As South Bend finds its future, Notre Dame’s part shifts from Rockne to research.
A spring break trip to a former cigarette factory inspires students to help South Bend emulate Durham, North Carolina’s transformation.
There it is. Illuminated by the first rays of morning sunlight, we see it. The leprosy colony. It’s why we’ve traveled here, to a place that is both paradise and prison.
Some of Africa’s most gifted young people have come to the University from an academy that educates the continent’s most promising students — bringing hope to the future and their talents to Notre Dame.
Olivia Mogaka first heard about Notre Dame in true millennial style: She Googled it.
Young people “have a lot of power to make change, even if it is small.”
Once upon a time Georges-Ibrahim Cisse wanted to be an astronaut.
Nandi Mgwaba has a sore neck.
Pope Francis has asked the Catholic Church and its leaders to grapple with a troubling array of social issues to help preserve the faith and familial integrity. A surprising report from the synod so far.
In which a rickety, over-the-hill Orioles fan heads to a baseball fantasy camp to recapture lost youth.
Among those threats facing America today is the ever-widening fault line that separates rich and poor, them and us, those who can and those who don’t.
The NYPD is a human line of defense against the unraveling of a city’s life. Some of Notre Dame’s own stand guard on Gotham’s borderlines.
This cover story can trace its origins to an email that came to me in February 2013.
Independence Day was once a second Christmas for us: We’d run around in our swimsuits all day, swimming and sunburning. It was a day spent entirely outdoors, a day spent together.
Alexandra was our first referral from an outside doctor, a hopeful sign of acceptance from the local medical community. She had run out of money. Paying out of pocket, she’d already asked her friends and family to pitch in.
Social protest can have unintended consequences. What would we do without Mary?
Deaths of Notre Dame alums
I greatly admire Carolyn Woo, the ebook was only $3.99, and I was flying multiple legs to an annual retreat — a trifecta of reasons to read what is a personal memoir but also an introduction to Catholic Relief Services (CRS) and the efforts of its 5,000 employees and volunteers.
Last year Guy Consolmagno, S.J., received the Carl Sagan Medal from the American Astronomical Society for outstanding communication of planetary science to the general public. A gray-bearded, amiable presence in front of about 150 people last week at Notre Dame, he hopped easily across cobblestones of conversation: meteorite hunting in Antarctica, multiverses, the warming planet’s rising seas, insights from science fiction, and the confusion of communication between science and religion.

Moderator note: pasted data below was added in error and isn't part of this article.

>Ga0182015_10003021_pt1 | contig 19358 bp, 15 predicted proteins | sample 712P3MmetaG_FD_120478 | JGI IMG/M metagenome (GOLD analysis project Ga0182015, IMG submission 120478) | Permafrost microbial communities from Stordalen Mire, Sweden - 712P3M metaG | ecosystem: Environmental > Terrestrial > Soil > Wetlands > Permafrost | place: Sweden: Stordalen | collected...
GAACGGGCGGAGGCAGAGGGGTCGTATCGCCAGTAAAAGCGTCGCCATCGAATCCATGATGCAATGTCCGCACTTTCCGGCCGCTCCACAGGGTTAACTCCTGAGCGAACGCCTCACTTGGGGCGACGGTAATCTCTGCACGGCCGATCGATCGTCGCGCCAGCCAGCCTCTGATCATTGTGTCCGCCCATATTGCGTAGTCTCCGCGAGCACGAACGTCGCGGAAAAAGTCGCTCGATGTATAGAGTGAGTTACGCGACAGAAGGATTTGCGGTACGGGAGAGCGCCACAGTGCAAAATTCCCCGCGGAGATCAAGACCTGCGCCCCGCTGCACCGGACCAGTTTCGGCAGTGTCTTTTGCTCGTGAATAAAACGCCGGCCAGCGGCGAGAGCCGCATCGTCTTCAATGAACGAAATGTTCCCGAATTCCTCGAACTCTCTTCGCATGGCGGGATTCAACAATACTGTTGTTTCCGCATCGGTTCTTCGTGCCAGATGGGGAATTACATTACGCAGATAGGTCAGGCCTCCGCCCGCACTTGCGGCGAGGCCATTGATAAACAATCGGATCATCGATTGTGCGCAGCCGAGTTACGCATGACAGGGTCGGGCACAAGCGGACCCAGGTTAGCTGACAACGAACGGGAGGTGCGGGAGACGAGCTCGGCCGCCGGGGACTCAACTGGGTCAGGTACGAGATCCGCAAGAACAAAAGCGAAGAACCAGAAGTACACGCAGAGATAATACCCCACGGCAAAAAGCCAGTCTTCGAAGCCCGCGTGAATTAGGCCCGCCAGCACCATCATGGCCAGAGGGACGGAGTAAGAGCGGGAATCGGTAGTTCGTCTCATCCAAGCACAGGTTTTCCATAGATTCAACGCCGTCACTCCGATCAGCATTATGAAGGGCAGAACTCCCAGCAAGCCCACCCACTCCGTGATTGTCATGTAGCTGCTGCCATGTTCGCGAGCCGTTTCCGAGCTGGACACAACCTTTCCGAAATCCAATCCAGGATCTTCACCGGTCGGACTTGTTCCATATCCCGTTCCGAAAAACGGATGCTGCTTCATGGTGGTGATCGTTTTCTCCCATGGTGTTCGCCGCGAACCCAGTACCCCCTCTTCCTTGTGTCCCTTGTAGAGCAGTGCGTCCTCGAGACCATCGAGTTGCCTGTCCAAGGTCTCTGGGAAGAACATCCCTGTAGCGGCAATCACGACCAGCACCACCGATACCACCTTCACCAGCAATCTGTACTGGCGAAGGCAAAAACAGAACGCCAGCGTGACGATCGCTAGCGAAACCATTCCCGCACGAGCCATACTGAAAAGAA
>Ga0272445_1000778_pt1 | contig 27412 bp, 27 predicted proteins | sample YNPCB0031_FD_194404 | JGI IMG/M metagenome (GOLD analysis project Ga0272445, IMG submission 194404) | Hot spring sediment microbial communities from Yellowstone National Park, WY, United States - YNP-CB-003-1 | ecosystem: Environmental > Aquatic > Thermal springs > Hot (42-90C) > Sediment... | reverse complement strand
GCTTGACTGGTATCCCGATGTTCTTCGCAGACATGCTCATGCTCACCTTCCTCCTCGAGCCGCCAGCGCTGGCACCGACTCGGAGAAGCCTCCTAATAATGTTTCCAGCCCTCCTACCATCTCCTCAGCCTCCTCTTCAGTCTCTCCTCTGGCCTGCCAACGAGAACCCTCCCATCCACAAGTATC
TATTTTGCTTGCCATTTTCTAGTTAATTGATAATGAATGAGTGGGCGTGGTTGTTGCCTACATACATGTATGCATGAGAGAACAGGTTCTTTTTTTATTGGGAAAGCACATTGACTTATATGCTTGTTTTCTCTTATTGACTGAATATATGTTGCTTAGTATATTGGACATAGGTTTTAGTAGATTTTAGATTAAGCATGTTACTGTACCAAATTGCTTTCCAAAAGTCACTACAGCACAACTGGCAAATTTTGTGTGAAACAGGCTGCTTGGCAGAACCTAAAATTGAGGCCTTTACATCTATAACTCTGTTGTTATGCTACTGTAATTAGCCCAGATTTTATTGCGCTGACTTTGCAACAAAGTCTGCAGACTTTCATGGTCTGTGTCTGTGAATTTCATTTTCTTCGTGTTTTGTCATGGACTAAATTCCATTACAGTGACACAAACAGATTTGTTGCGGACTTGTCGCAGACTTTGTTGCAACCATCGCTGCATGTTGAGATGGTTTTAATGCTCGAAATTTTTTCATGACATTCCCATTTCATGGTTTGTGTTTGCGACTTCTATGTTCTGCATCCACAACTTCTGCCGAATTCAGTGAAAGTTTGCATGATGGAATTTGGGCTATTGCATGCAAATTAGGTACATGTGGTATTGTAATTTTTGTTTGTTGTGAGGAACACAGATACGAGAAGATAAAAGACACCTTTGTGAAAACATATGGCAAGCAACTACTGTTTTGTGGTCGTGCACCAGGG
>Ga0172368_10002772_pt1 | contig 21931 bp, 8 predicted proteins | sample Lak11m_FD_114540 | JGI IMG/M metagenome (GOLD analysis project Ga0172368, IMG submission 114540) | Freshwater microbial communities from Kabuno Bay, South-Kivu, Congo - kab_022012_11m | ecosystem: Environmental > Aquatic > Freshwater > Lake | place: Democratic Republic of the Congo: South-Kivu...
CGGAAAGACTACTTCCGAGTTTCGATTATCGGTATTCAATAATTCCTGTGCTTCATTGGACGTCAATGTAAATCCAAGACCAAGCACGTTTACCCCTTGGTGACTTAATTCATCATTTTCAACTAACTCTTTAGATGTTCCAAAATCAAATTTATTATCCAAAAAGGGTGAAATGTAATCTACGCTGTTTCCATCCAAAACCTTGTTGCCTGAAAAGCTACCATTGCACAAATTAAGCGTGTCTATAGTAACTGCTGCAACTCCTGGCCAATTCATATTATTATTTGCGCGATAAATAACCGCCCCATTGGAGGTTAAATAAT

Life has its seasons. Summer was turning to fall; he would start first grade in a week. The time had come. He followed me to the garage then waited outside as I pulled out his shiny blue bike with the sleek silver handlebars. He watched solemnly as I wrenched off the training wheels and tossed them into the garbage. There was no going back.
The identity flip-flop. Sooner or later, all parents go through it with their kids. It usually happens in the late teens or early 20s, after the Rebellion is over and the Reunion has begun.
I want to tell you a story. It happened long ago in another country. The hero is 30 years old, and he has three children under the age of 5 and a wife at home taking care of them. There may never have been a more earnest father than the hero of my story.
The spade Da used was shorter in shaft than the tool in my hands. It had a T-bar handle the width of a fist at the end, and the blade was small with a horizontal edge shiny and sharp. The instrument I now held was a poor substitute, but it was enough to remind me of the man who had inherited 50 acres of hill country in County Derry and got to know it well at the end of his spade.
The last time I saw my father, he danced for me. In his pajamas and slippers and robe, he got stiffly out of a chair in the tiny nursing-home room that is now his universe and began doing a cross between a jig and the Charleston.
It was a rare treat to see Notre Dame’s professional funnymen hold court for an evening in the DeBartolo Performing Arts Center.
We had asked the women to come in, spending $1,000 on radio ads about free breast cancer screening, unsure what response we’d receive. The response was overwhelming.
For my thesis colloquium course at Notre Dame this past fall, I read “People Like That Are the Only People Here,” a short story by Lorrie Moore. Captivated by her wit, emotional power, nimble language and pithy social insight, I vowed to find more Moore. Finally — seven months, a complete thesis and one diploma later, I did.
You still can’t get lobster at the dining halls. All the same: Eat, be merry and pass the salad dressing.
A special edition of Notre Dame Magazine commemorating the life of Father Theodore Hesburgh, CSC, is now available through the magazine offices.
The president of Pixar and Disney Animation Studies explores the questions of leadership and creativity in his book Creativity.